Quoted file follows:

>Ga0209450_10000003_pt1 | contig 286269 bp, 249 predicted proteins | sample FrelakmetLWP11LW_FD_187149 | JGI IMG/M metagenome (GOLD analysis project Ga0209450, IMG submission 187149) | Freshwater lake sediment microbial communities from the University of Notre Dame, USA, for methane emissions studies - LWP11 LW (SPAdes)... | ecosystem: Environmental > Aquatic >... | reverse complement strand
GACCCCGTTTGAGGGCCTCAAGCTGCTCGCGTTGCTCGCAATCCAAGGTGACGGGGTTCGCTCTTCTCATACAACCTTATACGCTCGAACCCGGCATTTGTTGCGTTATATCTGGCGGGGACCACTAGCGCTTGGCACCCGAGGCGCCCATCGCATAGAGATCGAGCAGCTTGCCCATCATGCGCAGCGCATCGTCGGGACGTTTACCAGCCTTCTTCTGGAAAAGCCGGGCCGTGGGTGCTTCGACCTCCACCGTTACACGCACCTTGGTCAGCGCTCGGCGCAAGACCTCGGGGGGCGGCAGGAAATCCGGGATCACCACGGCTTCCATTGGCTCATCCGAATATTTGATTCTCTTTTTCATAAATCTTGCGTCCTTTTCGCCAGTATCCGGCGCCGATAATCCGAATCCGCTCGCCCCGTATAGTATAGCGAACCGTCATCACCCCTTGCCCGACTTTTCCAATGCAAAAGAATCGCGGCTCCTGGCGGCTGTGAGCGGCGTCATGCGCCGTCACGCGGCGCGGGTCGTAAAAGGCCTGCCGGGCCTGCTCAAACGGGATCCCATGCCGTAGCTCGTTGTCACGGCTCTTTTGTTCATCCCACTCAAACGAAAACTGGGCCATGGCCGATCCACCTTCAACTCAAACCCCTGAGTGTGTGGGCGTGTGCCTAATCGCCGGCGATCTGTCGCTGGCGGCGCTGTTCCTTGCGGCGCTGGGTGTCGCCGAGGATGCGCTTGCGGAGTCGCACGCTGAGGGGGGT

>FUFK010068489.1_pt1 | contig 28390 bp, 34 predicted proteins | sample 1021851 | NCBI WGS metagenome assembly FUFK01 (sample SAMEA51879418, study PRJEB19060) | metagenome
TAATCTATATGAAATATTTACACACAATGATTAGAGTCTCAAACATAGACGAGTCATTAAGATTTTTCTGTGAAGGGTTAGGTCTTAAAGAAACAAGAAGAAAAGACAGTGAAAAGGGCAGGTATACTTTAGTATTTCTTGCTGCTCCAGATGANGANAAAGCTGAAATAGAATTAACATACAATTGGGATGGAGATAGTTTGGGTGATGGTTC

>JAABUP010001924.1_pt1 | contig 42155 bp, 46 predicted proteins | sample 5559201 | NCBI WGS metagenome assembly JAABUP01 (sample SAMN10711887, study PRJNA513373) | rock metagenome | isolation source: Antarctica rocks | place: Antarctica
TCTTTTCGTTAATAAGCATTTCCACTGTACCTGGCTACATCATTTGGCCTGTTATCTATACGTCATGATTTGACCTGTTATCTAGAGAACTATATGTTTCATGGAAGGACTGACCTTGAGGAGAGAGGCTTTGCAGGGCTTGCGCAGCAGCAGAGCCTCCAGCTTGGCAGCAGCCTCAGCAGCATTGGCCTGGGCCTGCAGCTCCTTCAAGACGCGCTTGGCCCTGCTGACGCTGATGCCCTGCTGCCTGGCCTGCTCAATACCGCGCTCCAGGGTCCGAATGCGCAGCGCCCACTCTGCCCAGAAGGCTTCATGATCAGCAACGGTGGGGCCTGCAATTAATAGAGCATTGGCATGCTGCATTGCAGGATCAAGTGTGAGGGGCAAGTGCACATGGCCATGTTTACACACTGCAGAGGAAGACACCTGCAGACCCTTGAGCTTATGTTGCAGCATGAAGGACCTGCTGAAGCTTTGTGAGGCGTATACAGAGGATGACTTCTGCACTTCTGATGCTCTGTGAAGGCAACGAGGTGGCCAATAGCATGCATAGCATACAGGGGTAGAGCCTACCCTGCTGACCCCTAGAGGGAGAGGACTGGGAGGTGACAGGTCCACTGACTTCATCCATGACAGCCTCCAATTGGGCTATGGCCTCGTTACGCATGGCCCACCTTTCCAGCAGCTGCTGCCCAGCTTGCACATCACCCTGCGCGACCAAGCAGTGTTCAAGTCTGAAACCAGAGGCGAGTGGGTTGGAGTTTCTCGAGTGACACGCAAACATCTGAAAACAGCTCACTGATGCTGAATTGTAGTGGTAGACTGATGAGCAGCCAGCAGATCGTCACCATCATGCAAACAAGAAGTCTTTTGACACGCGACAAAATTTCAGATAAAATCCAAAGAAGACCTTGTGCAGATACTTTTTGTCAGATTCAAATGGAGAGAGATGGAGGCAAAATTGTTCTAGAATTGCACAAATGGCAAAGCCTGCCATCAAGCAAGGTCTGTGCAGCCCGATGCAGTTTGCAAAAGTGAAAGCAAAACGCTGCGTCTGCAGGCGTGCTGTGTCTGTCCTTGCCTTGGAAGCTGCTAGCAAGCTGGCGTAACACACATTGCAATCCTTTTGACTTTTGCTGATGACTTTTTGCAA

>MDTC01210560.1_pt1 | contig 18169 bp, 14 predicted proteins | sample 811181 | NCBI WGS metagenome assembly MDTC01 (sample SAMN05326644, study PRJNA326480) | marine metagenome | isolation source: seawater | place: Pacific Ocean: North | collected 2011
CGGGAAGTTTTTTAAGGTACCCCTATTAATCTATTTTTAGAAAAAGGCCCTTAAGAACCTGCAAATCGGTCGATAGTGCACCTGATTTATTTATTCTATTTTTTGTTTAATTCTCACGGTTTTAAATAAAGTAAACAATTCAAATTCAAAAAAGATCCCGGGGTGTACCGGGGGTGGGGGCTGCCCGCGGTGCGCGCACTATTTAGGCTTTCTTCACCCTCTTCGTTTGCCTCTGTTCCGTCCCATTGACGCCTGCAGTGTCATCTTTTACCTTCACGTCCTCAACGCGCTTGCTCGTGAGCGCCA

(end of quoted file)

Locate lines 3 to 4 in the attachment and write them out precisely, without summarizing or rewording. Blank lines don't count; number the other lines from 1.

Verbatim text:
>FUFK010068489.1_pt1 | contig 28390 bp, 34 predicted proteins | sample 1021851 | NCBI WGS metagenome assembly FUFK01 (sample SAMEA51879418, study PRJEB19060) | metagenome
TAATCTATATGAAATATTTACACACAATGATTAGAGTCTCAAACATAGACGAGTCATTAAGATTTTTCTGTGAAGGGTTAGGTCTTAAAGAAACAAGAAGAAAAGACAGTGAAAAGGGCAGGTATACTTTAGTATTTCTTGCTGCTCCAGATGANGANAAAGCTGAAATAGAATTAACATACAATTGGGATGGAGATAGTTTGGGTGATGGTTC